Operant measurements of contrast sensitivity in infant macaque monkeys during normal development

Ronald G. Boothe, Lynne Kiorpes, Rick A. Williams, Davida Y. Teller

Research output: Contribution to journalArticlepeer-review


The development of contrast sensitivity was measured longitudinally in seven Macaca nemestrina monkeys. Operant conditioning methods were used to train and then test infant monkeys from the ages of 1 to 12 months. Several changes were observed in the contrast sensitivity function, including an overall increase in sensitivity to contrast, a shift in the peak of the function toward higher spatial frequencies, and an increase in the cutoff spatial frequency. The time-courses for the changes in the contrast sensitivity function were characterized by rapid development during the first 10-20 weeks, followed by a gradual asymptotic development to adult levels over the remainder of the year. Sensitivity to contrast was found to develop with different time-courses for different spatial frequencies; sensitivity to low spatial frequencies reached adult levels much earlier than sensitivity to high spatial frequencies.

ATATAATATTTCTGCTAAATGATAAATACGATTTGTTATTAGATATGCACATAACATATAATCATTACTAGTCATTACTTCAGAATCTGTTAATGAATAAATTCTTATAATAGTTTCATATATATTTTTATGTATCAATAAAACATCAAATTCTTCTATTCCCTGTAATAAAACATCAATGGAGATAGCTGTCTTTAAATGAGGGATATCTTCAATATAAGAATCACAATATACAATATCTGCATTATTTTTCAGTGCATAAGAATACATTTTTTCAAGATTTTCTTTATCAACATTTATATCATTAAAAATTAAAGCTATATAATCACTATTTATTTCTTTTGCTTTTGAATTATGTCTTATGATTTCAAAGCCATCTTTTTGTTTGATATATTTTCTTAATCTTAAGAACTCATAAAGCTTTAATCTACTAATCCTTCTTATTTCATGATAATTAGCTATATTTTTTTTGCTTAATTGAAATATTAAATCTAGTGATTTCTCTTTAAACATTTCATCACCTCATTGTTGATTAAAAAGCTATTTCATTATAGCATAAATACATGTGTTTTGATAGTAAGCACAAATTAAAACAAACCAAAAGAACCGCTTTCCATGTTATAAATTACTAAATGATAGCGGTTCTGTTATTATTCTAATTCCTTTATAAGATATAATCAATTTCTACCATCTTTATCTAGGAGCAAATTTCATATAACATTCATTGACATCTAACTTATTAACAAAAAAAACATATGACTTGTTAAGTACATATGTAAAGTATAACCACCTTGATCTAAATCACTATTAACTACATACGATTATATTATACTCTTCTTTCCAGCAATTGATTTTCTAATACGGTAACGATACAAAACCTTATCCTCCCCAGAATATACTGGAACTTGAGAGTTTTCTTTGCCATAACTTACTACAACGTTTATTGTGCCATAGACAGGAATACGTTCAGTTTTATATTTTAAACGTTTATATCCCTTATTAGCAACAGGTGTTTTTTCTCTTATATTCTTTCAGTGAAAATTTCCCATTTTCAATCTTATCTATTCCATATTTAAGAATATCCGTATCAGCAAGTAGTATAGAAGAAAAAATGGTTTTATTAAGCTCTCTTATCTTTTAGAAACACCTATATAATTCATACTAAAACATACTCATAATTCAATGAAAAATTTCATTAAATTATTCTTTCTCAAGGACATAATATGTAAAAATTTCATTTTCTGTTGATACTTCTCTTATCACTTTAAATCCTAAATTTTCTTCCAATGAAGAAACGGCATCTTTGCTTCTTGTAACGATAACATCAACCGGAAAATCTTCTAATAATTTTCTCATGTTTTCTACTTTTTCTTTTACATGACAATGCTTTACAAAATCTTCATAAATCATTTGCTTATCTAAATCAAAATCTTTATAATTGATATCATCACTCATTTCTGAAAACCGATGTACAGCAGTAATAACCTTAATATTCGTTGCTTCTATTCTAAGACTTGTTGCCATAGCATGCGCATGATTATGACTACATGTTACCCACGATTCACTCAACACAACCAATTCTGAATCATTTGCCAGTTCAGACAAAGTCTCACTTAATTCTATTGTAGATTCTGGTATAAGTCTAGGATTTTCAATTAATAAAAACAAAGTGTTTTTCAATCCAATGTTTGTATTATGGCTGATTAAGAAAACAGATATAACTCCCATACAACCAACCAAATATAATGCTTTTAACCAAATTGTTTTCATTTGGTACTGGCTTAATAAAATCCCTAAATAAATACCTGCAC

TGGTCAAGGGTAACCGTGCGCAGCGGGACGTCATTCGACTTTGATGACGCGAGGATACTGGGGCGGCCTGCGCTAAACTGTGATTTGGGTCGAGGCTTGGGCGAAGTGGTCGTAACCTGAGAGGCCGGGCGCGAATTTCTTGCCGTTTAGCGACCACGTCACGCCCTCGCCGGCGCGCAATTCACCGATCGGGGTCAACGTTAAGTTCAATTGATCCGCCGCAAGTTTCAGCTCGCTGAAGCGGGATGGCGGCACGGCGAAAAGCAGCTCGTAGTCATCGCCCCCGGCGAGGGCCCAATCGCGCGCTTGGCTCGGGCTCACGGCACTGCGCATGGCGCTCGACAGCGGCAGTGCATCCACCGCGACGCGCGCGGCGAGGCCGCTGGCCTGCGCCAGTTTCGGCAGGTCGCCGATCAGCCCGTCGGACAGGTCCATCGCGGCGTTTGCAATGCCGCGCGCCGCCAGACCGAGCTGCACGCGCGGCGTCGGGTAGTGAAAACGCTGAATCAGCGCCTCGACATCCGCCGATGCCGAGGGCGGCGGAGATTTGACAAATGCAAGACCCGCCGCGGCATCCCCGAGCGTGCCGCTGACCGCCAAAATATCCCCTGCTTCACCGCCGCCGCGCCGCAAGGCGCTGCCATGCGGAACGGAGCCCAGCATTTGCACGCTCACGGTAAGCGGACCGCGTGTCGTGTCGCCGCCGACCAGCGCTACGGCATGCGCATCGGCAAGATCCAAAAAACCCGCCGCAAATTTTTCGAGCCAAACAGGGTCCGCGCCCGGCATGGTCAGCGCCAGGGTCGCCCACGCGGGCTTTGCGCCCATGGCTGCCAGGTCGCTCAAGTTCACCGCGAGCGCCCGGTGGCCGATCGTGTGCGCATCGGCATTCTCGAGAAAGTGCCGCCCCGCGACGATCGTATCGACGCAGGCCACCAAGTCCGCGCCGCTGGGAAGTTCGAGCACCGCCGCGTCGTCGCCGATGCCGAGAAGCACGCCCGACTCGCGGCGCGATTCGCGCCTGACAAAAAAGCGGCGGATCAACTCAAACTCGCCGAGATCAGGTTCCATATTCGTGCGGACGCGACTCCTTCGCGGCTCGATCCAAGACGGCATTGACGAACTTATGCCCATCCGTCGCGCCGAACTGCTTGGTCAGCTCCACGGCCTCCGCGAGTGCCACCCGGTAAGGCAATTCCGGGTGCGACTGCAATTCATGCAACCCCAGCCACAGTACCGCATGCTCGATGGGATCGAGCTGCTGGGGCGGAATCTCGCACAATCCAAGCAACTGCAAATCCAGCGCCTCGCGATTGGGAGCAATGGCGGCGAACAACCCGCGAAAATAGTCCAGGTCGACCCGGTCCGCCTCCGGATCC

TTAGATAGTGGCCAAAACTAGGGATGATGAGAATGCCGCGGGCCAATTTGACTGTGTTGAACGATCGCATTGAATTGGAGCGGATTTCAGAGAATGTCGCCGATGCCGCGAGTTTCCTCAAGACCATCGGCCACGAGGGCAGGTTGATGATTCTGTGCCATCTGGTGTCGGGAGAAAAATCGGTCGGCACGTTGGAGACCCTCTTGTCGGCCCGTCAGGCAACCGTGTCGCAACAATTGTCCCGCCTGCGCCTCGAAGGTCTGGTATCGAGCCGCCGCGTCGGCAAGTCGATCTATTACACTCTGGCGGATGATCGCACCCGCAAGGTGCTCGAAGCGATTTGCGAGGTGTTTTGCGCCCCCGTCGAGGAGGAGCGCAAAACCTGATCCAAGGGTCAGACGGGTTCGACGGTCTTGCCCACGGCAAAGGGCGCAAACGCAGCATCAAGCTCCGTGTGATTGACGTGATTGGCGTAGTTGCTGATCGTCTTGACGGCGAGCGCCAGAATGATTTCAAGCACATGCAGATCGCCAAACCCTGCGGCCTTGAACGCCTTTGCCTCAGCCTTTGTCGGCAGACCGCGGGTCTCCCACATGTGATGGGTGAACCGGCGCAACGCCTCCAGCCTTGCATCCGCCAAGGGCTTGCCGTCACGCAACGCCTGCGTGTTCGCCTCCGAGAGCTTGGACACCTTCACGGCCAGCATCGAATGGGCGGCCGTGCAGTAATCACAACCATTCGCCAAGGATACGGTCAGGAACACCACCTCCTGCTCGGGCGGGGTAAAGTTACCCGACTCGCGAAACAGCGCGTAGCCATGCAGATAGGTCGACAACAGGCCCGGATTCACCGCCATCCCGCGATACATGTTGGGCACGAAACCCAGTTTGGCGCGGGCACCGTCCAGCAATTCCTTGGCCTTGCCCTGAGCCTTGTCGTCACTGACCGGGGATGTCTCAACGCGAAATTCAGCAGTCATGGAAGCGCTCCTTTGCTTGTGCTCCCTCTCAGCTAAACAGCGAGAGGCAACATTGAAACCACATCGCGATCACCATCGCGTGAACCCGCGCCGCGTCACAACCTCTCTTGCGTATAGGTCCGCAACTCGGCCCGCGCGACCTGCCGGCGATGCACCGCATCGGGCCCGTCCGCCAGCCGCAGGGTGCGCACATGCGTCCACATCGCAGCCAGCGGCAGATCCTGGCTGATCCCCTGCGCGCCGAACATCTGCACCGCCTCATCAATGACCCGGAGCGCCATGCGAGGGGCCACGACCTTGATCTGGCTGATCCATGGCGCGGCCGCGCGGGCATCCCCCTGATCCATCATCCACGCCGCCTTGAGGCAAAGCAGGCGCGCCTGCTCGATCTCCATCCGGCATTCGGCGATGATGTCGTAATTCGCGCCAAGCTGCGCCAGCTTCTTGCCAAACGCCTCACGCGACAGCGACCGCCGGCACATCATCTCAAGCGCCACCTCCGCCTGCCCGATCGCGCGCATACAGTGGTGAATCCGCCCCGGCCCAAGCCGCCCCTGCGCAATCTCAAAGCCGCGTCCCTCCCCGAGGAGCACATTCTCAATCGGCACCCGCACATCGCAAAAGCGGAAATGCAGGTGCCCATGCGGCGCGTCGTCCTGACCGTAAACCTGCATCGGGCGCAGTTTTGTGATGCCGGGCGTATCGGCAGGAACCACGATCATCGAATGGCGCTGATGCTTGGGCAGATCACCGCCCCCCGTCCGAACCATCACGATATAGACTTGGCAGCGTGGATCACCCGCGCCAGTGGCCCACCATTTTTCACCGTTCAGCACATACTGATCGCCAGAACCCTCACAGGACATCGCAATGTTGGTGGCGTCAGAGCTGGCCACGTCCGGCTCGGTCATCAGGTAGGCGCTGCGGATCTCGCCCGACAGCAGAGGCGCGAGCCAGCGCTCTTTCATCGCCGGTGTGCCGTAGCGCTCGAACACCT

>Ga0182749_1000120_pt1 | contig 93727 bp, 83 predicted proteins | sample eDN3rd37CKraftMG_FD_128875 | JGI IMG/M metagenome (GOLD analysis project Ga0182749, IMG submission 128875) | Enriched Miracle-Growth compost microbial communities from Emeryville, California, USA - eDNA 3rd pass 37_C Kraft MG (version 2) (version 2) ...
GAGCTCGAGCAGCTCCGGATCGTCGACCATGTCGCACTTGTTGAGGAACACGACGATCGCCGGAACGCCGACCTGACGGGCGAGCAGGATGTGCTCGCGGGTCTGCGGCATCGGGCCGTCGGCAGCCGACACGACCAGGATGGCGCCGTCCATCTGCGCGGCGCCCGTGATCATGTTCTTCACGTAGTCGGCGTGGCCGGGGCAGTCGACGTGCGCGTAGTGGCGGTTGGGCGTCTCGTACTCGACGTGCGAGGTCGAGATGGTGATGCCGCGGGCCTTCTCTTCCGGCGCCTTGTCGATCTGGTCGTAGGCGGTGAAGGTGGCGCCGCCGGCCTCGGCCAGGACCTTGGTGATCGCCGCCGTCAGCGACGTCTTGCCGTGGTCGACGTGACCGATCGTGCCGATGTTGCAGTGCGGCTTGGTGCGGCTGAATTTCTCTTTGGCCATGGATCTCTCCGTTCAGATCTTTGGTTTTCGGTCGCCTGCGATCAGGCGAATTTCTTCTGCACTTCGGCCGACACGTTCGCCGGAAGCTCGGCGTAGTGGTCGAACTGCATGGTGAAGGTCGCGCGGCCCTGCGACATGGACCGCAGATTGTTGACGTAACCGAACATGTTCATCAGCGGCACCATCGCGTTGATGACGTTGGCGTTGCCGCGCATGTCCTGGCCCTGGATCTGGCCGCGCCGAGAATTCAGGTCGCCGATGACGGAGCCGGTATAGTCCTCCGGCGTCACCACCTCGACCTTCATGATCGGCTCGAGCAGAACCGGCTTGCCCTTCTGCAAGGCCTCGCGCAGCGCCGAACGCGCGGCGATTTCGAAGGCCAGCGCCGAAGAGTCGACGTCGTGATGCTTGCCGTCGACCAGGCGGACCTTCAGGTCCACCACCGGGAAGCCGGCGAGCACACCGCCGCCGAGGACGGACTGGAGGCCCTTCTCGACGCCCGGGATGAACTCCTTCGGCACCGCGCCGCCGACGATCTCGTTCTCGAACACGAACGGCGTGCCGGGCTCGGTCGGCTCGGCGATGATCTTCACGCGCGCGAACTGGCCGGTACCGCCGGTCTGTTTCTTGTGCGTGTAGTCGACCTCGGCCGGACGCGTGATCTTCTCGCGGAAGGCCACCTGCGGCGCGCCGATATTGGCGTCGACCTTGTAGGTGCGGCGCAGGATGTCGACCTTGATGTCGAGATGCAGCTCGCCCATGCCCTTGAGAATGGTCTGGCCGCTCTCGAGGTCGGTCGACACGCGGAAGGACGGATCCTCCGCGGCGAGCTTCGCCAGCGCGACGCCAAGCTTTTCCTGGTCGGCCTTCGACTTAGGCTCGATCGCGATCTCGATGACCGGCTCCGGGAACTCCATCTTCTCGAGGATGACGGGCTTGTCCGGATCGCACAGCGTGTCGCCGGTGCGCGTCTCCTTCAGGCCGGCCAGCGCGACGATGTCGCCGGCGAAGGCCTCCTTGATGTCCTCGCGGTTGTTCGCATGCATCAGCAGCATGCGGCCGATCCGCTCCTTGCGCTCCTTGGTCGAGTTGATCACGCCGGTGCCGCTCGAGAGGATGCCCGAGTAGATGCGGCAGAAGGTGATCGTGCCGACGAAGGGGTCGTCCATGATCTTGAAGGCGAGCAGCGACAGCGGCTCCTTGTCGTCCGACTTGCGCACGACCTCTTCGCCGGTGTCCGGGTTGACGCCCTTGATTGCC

Original languageEnglish (US)
Pages (from-to)387-396
Number of pages10
JournalVision research
Issue number3
StatePublished - 1988


  • Contrast sensitivity
  • Macaque monkey
  • Spatial vision
  • Visual development

ASJC Scopus subject areas

  • Ophthalmology
  • Sensory Systems


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